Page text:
It’s been a very interesting few days for the television industry. Within 24 hours, both HBO and CBS announced internet-only streaming options to be released in 2015. Though there has been much discussion around the disruption of the traditional television/cable model, it was still jarring to see two quick leaps forward occur without much notice.
Does this spell the end of DirecTV, Cable and the traditional model? Probably not. At least not yet. What it clearly does is give these content providers negotiating power with the Comcasts of the world. Peter Kafka in Re/Code does a great job of laying out why:
Some of the TV networks that are heading to the Web will even say this out loud. “Just the threat of going [over the top] gives us added leverage” HBO CEO Richard Plepler said on Wednesday, at the investors conference where he announced his plans to sell HBO on the Web.
Plepler was specifically talking about HBO’s deals with international pay TV networks, who license HBO programming. But he will certainly use the same leverage when he deals with pay TV distributors in the U.S.
For instance, Plepler can now try to convince cable giants like Comcast to package HBO with its smallest bundles of TV networks, which increases the pool of potential subscribers. He might also ask for better revenue splits on the HBO subscriptions Comcast does sell.
I think the “smallest bundles” angle is no small thing. As both an avid HBO watcher and a DirecTV subscriber, I am forced to buy the most premium package – along with a boatload of channels I don’t use – in order to receive HBO. And as someone who doesn’t have time to watch much TV and watches shows largely from my DVR or my Roku, this is a really inefficient use of both my time and financial resources. If I can just pay $20/month for HBO through my Roku and then downgrade my DirecTV services, that is a win for me as a consumer.
(Of course, DirecTV has me by the proverbially sports nuts because I love the NFL Sunday Ticket, but still.)
But outside of this being a short term negotiating tactic and a way to make some incremental revenue, will it signal the “Great Cable Unbundling” and a move towards a true a la carte system? It just might. I tend to not swing with the extreme proclamations that others do like “TV is Dead!” or “This will Kill Netflix!” or even “Top 7 Ways Your Mom’s Alcoholism will Destroy your Life!” But what I do know is when disruption strikes it does so more quickly than people expect, even if there is lag time before it becomes a reality.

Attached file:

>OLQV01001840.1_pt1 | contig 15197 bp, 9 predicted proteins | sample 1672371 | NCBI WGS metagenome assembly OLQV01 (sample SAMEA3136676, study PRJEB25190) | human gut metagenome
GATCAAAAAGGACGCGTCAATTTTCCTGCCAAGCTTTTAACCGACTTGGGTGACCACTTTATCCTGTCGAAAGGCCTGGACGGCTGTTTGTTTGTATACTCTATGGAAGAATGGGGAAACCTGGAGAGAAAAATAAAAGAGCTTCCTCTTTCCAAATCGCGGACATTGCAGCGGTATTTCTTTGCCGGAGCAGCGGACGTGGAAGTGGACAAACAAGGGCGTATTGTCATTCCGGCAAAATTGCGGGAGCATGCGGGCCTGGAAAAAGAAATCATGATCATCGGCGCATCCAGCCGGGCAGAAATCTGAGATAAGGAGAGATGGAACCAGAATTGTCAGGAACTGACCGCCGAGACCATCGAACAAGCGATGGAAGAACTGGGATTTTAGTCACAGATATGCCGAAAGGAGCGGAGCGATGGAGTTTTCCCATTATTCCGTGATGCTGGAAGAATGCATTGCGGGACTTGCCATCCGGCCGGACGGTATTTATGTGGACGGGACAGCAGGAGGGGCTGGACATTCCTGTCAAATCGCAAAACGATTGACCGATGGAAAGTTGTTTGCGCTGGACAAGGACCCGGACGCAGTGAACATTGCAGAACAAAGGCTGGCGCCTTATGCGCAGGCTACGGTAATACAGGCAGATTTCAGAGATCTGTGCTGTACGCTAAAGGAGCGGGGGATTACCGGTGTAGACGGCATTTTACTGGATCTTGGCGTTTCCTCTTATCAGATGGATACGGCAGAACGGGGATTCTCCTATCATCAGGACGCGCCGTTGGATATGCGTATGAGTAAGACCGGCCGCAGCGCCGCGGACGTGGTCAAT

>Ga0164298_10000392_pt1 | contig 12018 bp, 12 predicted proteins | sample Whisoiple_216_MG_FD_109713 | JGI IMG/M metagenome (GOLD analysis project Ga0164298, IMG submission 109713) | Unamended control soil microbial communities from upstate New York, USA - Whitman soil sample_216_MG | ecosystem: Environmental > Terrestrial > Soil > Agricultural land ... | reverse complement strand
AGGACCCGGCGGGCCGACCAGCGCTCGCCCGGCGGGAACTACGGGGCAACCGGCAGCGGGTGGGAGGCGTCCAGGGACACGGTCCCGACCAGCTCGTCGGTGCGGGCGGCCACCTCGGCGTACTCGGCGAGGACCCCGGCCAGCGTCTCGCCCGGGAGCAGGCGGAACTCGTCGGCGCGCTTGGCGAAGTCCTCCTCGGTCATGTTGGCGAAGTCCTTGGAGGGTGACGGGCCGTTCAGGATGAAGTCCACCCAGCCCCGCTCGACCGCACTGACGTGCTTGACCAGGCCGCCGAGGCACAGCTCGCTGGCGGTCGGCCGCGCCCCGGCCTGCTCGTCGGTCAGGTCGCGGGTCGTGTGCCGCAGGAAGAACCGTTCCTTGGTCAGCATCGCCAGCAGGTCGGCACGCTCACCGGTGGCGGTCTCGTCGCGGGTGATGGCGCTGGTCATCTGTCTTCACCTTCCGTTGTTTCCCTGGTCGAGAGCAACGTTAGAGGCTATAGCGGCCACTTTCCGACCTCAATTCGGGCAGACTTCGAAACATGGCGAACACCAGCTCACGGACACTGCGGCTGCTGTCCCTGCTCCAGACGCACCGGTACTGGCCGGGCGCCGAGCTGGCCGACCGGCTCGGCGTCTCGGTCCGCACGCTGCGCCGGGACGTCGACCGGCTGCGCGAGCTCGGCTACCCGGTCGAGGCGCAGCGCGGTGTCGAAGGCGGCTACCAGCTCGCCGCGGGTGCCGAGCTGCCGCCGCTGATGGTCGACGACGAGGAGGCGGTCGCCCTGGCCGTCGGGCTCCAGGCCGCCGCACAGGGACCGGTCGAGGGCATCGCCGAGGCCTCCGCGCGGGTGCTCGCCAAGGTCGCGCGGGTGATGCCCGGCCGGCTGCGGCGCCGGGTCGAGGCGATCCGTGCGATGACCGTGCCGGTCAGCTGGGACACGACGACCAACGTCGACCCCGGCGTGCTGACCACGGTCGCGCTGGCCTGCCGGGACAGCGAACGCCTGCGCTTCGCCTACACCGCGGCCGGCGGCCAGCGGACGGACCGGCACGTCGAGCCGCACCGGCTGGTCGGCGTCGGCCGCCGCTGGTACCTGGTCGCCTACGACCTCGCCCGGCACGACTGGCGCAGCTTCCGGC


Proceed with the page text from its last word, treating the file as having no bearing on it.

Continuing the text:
Case in point, the “mobile revolution.” For most of the aughts I heard from pundits, colleagues and Google sales reps how mobile was going to change the world. And to just look at Japan and other countries! But it never materialized domestically…until the iPhone was introduced in the late part of the decade. And then within a few years “BAM!” 40% of your web traffic was coming from mobile and many, many people were still caught flatfooted.
Think music streaming and the massive consumer behavioral shift in just a couple years. Or texting. Or movie streaming. And on and on.
So while this may not be the end of the traditional model for consuming “television” content, the infrastructure is there with both cheap high-speed bandwidth and heavy usage of “over the top” streaming services like Roku, Amazon Fire, TV Apps and Apple TV.
And technology leaps still tend to surprise, even when something is long predicted.